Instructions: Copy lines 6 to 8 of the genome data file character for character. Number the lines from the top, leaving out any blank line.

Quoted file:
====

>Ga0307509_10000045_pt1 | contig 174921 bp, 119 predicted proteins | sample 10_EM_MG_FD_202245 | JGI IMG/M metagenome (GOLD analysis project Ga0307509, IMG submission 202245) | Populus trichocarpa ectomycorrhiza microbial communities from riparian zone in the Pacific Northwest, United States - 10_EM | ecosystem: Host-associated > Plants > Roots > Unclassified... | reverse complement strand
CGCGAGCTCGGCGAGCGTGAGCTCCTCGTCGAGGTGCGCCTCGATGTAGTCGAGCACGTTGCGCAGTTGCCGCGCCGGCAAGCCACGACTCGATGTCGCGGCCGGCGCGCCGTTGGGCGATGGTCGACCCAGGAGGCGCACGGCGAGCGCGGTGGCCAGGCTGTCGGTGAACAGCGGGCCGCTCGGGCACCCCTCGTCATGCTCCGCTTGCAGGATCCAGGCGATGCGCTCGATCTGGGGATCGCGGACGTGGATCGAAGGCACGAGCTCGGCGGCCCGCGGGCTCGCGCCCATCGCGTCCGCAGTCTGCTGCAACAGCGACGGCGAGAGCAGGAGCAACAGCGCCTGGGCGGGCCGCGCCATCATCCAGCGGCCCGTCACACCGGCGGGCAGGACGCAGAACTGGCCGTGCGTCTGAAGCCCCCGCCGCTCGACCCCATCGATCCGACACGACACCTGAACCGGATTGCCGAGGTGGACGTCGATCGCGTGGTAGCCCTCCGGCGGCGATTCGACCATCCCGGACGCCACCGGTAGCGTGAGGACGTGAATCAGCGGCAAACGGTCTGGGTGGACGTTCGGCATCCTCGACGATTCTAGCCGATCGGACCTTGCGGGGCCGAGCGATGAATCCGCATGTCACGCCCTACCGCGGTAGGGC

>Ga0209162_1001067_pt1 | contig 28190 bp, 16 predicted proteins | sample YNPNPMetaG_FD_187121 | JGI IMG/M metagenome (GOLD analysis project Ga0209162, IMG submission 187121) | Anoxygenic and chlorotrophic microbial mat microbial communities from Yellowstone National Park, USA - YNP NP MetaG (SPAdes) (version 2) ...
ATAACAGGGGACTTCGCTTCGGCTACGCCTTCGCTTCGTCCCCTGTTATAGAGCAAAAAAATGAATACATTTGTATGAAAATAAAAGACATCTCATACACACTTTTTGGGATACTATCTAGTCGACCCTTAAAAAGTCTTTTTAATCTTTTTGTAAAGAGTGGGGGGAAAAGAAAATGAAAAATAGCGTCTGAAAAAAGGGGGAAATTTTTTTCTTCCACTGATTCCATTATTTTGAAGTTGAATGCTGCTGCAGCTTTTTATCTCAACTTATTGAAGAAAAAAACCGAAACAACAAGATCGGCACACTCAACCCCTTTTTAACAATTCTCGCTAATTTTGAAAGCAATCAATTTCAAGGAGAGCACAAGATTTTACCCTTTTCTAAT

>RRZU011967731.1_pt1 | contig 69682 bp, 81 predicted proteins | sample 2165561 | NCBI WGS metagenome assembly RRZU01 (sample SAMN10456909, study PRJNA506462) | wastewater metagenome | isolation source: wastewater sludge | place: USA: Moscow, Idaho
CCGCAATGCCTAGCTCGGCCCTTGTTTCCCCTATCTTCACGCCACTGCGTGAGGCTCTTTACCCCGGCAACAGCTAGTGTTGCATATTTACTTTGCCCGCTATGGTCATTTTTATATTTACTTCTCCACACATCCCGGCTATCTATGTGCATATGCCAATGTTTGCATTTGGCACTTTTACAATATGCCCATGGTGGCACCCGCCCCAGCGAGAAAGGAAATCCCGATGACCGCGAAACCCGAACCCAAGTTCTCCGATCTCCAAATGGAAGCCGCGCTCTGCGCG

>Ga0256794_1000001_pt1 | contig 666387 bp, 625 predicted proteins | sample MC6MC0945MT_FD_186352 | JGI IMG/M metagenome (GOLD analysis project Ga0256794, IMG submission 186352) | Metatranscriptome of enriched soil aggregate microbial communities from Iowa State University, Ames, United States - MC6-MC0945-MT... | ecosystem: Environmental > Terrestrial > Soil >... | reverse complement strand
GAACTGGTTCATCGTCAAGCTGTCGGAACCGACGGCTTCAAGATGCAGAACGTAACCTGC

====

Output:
CCGCAATGCCTAGCTCGGCCCTTGTTTCCCCTATCTTCACGCCACTGCGTGAGGCTCTTTACCCCGGCAACAGCTAGTGTTGCATATTTACTTTGCCCGCTATGGTCATTTTTATATTTACTTCTCCACACATCCCGGCTATCTATGTGCATATGCCAATGTTTGCATTTGGCACTTTTACAATATGCCCATGGTGGCACCCGCCCCAGCGAGAAAGGAAATCCCGATGACCGCGAAACCCGAACCCAAGTTCTCCGATCTCCAAATGGAAGCCGCGCTCTGCGCG

>Ga0256794_1000001_pt1 | contig 666387 bp, 625 predicted proteins | sample MC6MC0945MT_FD_186352 | JGI IMG/M metagenome (GOLD analysis project Ga0256794, IMG submission 186352) | Metatranscriptome of enriched soil aggregate microbial communities from Iowa State University, Ames, United States - MC6-MC0945-MT... | ecosystem: Environmental > Terrestrial > Soil >... | reverse complement strand
GAACTGGTTCATCGTCAAGCTGTCGGAACCGACGGCTTCAAGATGCAGAACGTAACCTGC